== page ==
Grout and Thinset Mixing Best Practices

Grout and Thinset Mixing Best Practices

Are you familiar with grout and thinset mixing best practices?

Since you can find tile installation materials and tools when you shop at Tile Outlets of America, it's critically important that you obtain the right information to be successful in your tile installation.

Over the years, products such as grout and thinset have become more high-tech to keep up with tile that has also become more complex - bigger and narrower - to install. In other words, they are less forgiving and require that you carefully follow directions to ensure that the right chemical reactions happen when they are supposed to.

In this article, you'll find a helpful reminder of what to do, when to do it and how best to do it so that when you're working with grout and thinset you'll feel confident about the results.

Grout and Thinset Mixing Best Practices

For both types of products, you must start with clean buckets, clean sponges, clean mixing tools and clean water. Also, be sure to read the manufacturers' instructions for specific details.

Best Practices for Mixing Thinset

Let's explore thinset mixing best practices first since you can't grout until the tile has been installed - using thinset mortar.

Best Practices for Mixing Thinset: keep a clean working area

Step 1 - Keep a Clean Working Area

Use only clean buckets, clean clear water, and clean mixing tools.

Put down a piece of construction paper, or drop cloth prior to pouring powder and or mixing to keep the work area clean.

Step 2 - Pay Attention to Temperature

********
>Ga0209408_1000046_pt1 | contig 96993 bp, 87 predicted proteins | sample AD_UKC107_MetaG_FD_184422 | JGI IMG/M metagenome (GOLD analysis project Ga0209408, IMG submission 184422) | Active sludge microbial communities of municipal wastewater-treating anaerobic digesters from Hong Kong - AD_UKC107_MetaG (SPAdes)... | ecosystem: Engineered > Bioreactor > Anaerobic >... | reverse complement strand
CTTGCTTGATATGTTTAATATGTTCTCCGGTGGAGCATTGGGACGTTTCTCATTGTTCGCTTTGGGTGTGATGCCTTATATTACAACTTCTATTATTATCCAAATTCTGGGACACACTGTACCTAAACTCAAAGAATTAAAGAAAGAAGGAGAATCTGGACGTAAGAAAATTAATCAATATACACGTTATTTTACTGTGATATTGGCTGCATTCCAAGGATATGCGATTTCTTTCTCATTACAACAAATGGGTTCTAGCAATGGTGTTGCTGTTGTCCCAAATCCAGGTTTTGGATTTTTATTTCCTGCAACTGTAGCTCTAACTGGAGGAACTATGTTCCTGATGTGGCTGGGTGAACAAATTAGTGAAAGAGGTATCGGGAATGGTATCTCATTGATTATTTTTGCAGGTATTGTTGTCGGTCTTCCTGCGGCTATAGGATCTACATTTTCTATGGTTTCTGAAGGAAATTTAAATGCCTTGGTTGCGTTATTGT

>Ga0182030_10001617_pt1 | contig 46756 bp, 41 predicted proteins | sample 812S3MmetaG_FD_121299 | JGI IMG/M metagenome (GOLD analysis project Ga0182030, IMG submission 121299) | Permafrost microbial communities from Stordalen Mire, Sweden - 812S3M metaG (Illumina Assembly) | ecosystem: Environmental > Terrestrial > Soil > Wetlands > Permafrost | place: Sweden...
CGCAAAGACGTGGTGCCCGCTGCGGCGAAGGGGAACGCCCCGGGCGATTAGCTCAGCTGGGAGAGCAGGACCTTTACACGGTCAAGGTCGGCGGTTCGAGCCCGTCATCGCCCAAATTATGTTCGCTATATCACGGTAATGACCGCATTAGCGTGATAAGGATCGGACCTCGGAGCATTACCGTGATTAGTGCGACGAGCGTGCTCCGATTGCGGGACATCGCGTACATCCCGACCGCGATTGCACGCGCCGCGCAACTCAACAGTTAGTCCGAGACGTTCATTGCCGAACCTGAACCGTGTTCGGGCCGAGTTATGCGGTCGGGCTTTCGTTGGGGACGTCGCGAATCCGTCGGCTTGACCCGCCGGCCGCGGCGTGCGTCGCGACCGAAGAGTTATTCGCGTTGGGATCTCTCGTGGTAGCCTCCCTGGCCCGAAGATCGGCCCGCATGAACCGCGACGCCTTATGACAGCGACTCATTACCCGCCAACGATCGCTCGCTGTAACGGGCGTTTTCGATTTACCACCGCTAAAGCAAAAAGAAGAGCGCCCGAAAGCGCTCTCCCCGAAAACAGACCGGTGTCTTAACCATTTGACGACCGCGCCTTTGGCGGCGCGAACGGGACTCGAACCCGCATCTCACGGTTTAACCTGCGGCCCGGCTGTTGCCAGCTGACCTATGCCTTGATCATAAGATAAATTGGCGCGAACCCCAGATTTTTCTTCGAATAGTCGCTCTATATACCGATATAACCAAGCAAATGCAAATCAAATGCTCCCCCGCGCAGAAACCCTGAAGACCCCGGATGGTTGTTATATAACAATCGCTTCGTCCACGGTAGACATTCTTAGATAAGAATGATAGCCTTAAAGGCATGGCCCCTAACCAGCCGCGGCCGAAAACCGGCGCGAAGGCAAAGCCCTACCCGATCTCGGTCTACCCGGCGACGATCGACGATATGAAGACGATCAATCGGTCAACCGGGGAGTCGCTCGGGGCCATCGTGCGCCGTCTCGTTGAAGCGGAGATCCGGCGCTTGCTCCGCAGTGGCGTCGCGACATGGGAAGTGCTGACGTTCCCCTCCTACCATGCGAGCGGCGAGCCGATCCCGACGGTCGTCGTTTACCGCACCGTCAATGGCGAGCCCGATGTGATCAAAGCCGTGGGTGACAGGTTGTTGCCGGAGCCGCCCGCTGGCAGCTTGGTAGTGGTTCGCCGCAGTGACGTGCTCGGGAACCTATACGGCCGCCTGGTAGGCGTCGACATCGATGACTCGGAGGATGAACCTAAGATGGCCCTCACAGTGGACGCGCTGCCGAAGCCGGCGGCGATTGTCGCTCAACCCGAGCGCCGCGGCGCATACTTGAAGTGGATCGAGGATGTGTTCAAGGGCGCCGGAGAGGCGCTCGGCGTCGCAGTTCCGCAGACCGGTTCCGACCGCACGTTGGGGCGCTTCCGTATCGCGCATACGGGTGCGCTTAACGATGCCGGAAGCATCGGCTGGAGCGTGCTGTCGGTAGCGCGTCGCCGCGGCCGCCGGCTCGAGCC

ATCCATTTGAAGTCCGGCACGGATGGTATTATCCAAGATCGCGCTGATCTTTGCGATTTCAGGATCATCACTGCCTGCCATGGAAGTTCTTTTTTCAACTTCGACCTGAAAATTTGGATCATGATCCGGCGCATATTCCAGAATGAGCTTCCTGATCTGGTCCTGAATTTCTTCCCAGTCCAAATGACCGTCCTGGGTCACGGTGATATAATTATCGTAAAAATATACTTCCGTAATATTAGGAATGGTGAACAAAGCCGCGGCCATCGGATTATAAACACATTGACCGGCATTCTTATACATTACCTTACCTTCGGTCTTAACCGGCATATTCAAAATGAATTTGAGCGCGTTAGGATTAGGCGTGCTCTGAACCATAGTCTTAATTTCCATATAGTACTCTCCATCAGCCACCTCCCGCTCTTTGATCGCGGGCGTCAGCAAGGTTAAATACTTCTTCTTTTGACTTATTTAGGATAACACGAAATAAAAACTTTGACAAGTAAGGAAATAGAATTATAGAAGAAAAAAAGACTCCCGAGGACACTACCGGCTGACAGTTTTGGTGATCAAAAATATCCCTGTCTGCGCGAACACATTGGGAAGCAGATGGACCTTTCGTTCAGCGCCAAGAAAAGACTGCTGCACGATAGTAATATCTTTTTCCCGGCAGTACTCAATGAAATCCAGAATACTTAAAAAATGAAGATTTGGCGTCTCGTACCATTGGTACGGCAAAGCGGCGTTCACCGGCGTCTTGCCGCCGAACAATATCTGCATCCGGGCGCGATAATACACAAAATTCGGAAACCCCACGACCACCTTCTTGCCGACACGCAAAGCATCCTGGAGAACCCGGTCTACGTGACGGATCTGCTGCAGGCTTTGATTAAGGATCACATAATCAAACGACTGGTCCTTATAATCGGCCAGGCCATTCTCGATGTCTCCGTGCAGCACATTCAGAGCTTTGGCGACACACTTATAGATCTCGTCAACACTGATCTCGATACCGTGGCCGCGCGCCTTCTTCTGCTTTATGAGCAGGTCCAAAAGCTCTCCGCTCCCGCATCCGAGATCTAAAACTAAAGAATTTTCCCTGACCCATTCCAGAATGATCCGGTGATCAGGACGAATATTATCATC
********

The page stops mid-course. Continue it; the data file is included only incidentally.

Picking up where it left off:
Temperature is a big deal and includes not only weather but also how hot (or cold) your truck gets if that's where you store materials and water temperature.

For example, if you use water from a hose that has been sitting out in the sun, that water may be too hot. And when you mix that hot water with the thinset powder it can cause the mortar to “heat up” and harden too quickly.  If this occurs, it's best to throw the mortar away and mix up a new batch.

When it comes to temperature, remember that:

  • Thinset cannot be used below 40 degrees or above 95 degrees Fahrenheit.
  • Keep the thinset out of the sun. Excessive heat can cause a chemical reaction when the warm powder is mixed with cooler water causing the mortar to “kick” too quickly.  This means the mortar will cure much quicker than normal.

We recommend that you mix approximately 5 quarts of cool, potable water to (1) 50 lb. bag of thinset mortar.

Step 3 - Order Matters When Mixing Thinset

Add the thinset first to your bucket, then add cool water.

Next, mix with a variable speed mixer-drill at low speed. Although you can hand-mix some thinsets (read the directions), your results will be more consistent with a drill.